Now-familiar spectacle moves south

A scene which has recently become common in the metropolitan area repeated itself much farther south late Saturday night when a single shot cracked the night in Ashland.

Another victim was felled by a shot from the dark as he and his wife walked across a restaurant parking 8 and 9 p.m., just off of Interstate 95.

Apparently the man and his wife were travelers who stopped for dinner at the Ponderosa Steak House in Ashland.

The shot that seriously wounded the man came from a wooded area behind the restaurant said Ashland Police Chief Rich Pleasant.

Although police have yet to confirm that the 37-year-old man was shot by the sniper who has so far killed 9 and wounded 11, law enforcement officials in Hanover County, where the man was shot, said they would investigate as if the shootings were connected.

“We don’t know if it’s (the Saturday shooting) tied to the shootings in Northern Virginia and Maryland, but we’re going to treat it as if it is until we know it’s not,” Col. Stuart Cook of the Hanover County Sheriff’s department said in a press conference at 1 a.m. Sunday.

While the federal, state and local law enforcement officials faced the glare of television lights and fed scant information to an insatiable pack of media representatives, onlookers at a nearby waffle house seemed resigned to the idea that the sniper had come to their little town of 6,000 souls 10 miles north of Richmond.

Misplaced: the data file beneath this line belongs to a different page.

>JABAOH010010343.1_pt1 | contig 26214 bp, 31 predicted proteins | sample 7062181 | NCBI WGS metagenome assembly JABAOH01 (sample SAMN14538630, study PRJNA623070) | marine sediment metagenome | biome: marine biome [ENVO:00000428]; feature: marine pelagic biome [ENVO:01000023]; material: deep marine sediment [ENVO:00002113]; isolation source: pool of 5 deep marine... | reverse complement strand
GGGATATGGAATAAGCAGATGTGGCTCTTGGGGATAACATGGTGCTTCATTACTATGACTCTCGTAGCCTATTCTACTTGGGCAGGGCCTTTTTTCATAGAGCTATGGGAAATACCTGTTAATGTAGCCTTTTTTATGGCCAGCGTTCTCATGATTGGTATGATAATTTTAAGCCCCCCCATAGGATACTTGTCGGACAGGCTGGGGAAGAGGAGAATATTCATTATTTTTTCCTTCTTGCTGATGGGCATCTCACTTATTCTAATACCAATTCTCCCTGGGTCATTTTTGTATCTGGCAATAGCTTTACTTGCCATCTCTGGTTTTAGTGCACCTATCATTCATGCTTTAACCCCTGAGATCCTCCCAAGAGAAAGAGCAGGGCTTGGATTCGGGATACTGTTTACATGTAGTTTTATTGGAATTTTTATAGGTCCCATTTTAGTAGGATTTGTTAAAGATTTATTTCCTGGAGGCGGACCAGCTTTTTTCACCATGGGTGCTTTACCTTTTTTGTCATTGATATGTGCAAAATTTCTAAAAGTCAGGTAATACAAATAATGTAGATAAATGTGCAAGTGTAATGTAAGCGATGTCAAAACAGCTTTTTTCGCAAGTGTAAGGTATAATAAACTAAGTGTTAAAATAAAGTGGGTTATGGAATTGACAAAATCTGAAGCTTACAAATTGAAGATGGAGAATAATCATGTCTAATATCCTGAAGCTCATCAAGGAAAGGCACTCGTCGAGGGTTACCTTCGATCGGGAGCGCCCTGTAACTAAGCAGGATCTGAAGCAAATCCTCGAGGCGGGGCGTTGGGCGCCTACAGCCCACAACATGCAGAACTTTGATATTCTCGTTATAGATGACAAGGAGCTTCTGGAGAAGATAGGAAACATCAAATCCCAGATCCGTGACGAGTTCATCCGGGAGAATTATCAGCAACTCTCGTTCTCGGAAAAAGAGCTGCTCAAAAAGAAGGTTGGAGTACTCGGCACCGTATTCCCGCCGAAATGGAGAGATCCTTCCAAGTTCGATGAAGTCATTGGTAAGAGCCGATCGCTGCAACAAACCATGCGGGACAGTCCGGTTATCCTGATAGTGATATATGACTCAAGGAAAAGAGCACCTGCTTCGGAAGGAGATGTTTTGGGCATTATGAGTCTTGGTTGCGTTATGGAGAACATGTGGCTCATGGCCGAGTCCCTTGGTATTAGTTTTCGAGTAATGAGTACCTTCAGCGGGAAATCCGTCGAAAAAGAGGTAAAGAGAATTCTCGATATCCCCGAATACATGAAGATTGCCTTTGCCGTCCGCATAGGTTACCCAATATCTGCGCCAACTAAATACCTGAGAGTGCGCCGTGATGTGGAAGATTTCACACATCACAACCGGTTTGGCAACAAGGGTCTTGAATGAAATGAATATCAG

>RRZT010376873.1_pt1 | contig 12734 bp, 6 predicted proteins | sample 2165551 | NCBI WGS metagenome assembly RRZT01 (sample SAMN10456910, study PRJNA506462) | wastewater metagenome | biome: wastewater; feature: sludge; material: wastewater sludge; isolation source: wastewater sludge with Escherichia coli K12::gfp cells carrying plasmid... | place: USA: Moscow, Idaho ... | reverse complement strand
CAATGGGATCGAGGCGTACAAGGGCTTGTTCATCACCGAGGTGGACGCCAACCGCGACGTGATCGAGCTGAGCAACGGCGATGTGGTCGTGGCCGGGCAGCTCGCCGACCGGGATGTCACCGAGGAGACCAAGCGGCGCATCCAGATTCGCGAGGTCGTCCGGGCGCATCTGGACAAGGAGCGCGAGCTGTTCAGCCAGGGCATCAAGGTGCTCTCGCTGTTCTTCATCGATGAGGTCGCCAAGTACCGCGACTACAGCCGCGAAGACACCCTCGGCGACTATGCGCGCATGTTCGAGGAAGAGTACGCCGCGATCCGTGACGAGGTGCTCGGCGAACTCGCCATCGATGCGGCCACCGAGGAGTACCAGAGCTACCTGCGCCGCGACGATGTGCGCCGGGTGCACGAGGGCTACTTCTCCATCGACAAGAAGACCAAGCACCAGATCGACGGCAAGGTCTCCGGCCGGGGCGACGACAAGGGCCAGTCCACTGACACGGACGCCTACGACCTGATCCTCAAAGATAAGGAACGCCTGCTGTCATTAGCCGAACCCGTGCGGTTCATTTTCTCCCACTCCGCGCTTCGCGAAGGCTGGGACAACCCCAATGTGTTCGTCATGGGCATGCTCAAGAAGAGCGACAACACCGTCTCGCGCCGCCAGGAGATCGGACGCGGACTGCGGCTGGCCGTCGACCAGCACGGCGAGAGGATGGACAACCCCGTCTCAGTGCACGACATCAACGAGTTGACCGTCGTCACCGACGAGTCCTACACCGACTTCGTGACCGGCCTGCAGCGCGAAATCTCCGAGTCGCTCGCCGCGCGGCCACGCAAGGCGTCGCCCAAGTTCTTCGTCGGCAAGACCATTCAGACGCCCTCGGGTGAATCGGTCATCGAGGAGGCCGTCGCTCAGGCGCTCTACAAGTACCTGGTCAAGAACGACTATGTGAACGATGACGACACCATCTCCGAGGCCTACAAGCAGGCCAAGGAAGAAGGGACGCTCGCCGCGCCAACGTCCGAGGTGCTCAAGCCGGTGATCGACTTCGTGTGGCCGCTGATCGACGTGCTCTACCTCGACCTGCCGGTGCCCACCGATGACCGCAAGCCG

An Ashland woman, who wanted to be identified as Sharon, said she wasn’t surprised at the shooting.

She said she always thought it was inevitable that Ashland, with its proximity to the highway, would wind up in the news.

She and her friends said they didn’t doubt that the Saturday night shooting was the work of the same shooter who has terrorized the Washington area in the last couple of weeks.

“Hopefully, they’ll not connect this to the sniper, but I think everybody along the interstate is worried,” Sharon said while helicopters with searchlights pointing to the ground circled overhead.

As events in town unfolded, state police stationed on the entrance ramps to the highway used flashlights to check the inside of each vehicle and recorded license plate numbers before they allowed the cars access to the interstate.

Interstate 95 remained blocked for some time after the shooting.

Motorists were stopped long enough that many of them turned off their engines and lights and exited their cars to stretch, smoke cigarettes or look up into the lights of helicopters patrolling overhead .

They shook their heads as they talked with each other about the shootings.

“They need to stop this guy,” said a man who was held up in the road block as he and a friend traveled from Georgia to New Jersey.

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